Matt O’Grady’s October 4, 2023 article for Vancouver Magazine offers an eyeopening review of Mayor Ken Sim’s first year in office.
Ken Sim swept to power a year ago promising to reduce waste, make our streets safer and bring Vancouver’s “swagger” back. But can his open-book style win over the critics?
I’m sitting on a couch in the mayor’s third-floor offices, and Ken Sim is walking over to his turntable to put on another record. “How about the Police? I love this album.”
With the opening strains of “Every Breath You Take” crackling to life, Sim is explaining his approach to conflict resolution, and how he takes inspiration from the classic management tome Getting to Yes: Negotiating Agreement Without Giving In.
Odd choice for a song to set the tone for an interview. Here’s more about the song and its origins according to the song’s Wikipedia entry,
To escape the public eye, Sting retreated to the Caribbean. He started writing the song at Ian Fleming’s writing desk on the Goldeneye estate in Oracabessa, Jamaica. The lyrics are the words of a possessive lover who is watching “every breath you take; every move you make”. Sting recalled:
“I woke up in the middle of the night with that line in my head, sat down at the piano and had written it in half an hour. The tune itself is generic, an aggregate of hundreds of others, but the words are interesting. It sounds like a comforting love song. I didn’t realise at the time how sinister it is. I think I was thinking of Big Brother, surveillance and control.”[emphasis mine]
The interview gets odder, from O’Grady’s October 4, 2023 article,
Suddenly, the office door swings open and Sim’s chief of staff, Trevor Ford, pokes his head in (for the third time in the past 10 minutes). “We have to go. Now.”
“Okay, okay,” says Sim, turning back to address me. “Do you mind if I change while we’re talking?” And so the door closes again—and, without further ado, the Mayor of Vancouver drops trou [emphasis mine] and goes in search of a pair of shorts, continuing with a story about how some of his west-side friends are vocally against the massive Jericho Lands development promising to reshape their 4th and Alma neighbourhood.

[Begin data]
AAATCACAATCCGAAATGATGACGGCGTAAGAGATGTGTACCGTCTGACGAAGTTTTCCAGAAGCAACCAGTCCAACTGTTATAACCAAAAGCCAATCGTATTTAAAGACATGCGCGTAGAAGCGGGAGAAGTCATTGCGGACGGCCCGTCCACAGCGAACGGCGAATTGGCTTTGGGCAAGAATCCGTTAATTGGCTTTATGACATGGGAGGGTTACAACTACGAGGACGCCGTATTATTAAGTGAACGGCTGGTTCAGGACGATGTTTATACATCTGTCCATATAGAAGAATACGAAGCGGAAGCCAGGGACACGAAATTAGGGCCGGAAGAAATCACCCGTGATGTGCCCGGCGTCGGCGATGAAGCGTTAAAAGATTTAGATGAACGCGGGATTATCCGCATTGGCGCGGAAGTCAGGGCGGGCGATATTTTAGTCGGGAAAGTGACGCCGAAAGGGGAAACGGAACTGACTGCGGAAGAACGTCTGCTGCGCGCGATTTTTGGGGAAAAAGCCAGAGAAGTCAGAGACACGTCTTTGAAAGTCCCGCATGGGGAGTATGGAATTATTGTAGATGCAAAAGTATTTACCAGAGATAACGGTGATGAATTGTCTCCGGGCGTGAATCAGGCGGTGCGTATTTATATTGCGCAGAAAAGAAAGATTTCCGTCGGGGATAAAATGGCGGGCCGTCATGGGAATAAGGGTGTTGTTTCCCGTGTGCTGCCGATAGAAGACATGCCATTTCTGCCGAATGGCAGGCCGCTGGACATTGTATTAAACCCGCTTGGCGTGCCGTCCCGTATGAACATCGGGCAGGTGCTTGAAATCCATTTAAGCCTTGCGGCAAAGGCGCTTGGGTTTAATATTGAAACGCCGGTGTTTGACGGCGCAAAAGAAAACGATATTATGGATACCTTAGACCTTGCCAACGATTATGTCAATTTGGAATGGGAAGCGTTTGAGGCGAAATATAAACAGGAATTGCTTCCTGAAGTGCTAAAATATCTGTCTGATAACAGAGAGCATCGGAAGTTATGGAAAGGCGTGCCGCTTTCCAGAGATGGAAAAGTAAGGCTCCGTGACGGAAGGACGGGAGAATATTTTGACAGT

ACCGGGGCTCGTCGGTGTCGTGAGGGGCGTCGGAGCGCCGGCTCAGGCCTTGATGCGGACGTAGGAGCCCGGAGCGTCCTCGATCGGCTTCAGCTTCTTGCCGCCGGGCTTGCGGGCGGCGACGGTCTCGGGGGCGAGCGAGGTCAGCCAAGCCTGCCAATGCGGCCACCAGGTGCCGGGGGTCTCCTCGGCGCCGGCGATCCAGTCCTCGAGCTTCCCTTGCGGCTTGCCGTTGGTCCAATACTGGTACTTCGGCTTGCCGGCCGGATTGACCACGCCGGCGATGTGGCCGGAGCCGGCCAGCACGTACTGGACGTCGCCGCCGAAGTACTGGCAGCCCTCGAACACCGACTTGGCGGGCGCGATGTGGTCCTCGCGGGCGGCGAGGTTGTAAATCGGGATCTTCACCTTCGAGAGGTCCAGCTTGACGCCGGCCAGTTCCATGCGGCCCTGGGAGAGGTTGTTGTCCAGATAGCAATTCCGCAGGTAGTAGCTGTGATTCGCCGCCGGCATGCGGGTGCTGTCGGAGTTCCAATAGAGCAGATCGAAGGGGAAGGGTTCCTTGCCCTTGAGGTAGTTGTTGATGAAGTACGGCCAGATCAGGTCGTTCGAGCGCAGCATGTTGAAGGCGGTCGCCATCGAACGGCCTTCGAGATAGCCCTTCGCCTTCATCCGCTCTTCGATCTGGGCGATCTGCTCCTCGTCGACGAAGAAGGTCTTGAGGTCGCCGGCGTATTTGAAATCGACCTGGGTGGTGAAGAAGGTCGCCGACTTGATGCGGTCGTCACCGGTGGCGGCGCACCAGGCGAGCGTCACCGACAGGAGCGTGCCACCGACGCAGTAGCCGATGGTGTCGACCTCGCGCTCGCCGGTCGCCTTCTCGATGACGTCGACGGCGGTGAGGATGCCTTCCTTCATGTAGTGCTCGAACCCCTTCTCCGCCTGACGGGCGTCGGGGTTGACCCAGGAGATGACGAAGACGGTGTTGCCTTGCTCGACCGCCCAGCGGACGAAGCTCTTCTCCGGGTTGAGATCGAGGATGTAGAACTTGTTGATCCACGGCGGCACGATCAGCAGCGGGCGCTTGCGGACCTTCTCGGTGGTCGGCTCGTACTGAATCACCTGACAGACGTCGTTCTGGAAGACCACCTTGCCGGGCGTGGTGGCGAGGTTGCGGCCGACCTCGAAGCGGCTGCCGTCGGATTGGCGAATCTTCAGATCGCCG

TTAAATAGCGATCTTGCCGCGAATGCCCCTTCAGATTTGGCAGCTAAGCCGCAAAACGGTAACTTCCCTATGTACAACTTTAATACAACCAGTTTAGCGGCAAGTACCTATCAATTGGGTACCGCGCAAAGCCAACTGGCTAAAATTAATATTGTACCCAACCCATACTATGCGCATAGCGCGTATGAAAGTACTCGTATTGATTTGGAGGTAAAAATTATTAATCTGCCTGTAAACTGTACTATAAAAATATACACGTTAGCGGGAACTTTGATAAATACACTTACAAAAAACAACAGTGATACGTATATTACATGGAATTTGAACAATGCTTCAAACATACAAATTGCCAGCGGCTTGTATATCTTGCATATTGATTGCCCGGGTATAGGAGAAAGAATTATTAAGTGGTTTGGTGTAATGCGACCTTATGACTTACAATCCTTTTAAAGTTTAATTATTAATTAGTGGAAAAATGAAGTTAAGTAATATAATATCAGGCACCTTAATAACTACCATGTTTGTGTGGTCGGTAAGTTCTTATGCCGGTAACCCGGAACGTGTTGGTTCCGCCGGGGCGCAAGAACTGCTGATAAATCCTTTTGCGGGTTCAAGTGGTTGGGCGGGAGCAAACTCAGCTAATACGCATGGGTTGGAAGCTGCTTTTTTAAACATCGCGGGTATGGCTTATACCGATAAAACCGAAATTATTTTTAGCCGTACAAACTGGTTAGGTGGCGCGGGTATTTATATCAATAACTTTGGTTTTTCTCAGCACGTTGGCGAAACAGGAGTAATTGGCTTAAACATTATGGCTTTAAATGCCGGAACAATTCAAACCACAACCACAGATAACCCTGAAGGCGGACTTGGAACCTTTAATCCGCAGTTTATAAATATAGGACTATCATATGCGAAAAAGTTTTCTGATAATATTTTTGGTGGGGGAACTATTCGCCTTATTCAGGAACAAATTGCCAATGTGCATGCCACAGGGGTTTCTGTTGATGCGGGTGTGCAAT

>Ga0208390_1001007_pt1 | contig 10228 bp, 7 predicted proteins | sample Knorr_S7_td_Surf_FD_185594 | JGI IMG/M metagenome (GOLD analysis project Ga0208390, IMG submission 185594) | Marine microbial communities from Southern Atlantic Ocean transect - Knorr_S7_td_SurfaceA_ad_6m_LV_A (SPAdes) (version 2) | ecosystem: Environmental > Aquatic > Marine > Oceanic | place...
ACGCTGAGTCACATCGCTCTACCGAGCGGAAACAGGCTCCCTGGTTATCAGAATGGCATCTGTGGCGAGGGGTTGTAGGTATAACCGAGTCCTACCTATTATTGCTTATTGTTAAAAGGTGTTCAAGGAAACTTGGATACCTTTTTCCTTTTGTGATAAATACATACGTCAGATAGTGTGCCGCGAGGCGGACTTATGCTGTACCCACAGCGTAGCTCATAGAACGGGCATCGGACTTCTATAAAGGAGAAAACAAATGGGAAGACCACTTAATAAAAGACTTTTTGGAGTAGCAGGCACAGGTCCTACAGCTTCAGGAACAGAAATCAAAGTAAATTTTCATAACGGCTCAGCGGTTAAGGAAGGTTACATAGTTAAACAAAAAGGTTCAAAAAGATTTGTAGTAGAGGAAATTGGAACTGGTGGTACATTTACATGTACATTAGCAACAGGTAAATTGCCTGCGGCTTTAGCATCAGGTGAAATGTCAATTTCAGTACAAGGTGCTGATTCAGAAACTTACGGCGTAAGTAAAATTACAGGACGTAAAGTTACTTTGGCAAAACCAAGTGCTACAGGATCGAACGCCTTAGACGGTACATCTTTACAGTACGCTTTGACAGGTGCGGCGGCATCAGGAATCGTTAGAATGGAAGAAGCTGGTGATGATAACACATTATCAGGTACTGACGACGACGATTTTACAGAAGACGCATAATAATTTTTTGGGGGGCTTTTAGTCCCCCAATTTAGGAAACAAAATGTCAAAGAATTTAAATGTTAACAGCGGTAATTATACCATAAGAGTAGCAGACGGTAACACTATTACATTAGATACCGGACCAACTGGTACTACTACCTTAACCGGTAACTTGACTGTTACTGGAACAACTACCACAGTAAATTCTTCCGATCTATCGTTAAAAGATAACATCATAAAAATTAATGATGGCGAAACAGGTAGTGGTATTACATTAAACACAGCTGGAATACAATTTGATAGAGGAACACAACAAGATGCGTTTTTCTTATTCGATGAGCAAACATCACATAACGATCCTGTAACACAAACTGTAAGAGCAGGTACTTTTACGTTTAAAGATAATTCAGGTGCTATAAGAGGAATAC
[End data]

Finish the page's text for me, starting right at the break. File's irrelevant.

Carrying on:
“And I’m like, ‘Let me be very clear: I 100-percent support it, this is why—and we’ll have to agree to disagree,’” he says, trading his baby-blue polo for a fitted charcoal grey T-shirt. Meanwhile, as Sim does his wardrobe change, I’m doing everything I can to keep my eyes on my keyboard—and hoping the mayor finds his missing shorts.
It’s fair to assume that previous mayors weren’t in the habit of getting naked in front of journalists. At least, I can’t quite picture Kennedy Stewart doing so, or Larry or Gordon Campbell either.
But it also fits a pattern that’s developing with Ken Sim as a leader entirely comfortable in his own skin. He’s in a hurry to accomplish big things—no matter who’s watching and what they might say (or write). And he eagerly embraces the idea of bringing Vancouver’s “swagger” back—outlined in his inaugural State of the City address, and underlined when he shotgunned a beer at July’s  Khatsahlano Street Party.
O’Grady’s October 4, 2023 article goes on to mention some of the more practical initiatives undertaken by Mayor Sim and his supermajority of ABC (Sim’s party, A Better City) city councillors in their efforts to deal with some of the city’s longstanding and intractable problems,
For a reminder of Sim’s key priorities, you need only look at the whiteboard in the mayor’s office. At the top, there’s a row labelled “Daily Focus (Top 4)”—which are, in order, 3-3-3-1 (ABC’s housing program); Chinatown; Business Advocacy; and Mental Health/Safety.
On some files, like Chinatown, there have been clear advances: council unanimously approved the Uplifting Chinatown Action Plan in January, which devotes more resources to cleaning and sanitation services, graffiti removal, beautification and other community supports. The plan also includes a new flat rate of $2 per hour for parking meters throughout Chinatown (to encourage more people to visit and shop in the area) and a new satellite City Hall office, to improve representation. And on mental health and public safety, the ABC council moved quickly in November to take action on its promise to fund 100 new police officers and 100 new mental health professionals [emphasis mine]—though the actual hiring will take time.
O’Grady likely wrote his article a few months before its October 2023 publication date (a standard practice for magazine articles), which may explain why he didn’t mention this, from an October 10, 2023 article by Michelle Gamage and Jen St. Denis for The Tyee,
100 Cops, Not Even 10 Nurses
One year after Mayor Ken Sim and the ABC party swept into power on a promise to hire 100 cops and 100 mental health nurses to address fears about crime and safety in Vancouver, only part of that campaign pledge has been fulfilled.
At a police board meeting in September, Chief Adam Palmer announced that 100 new police officers have now joined the Vancouver Police Department.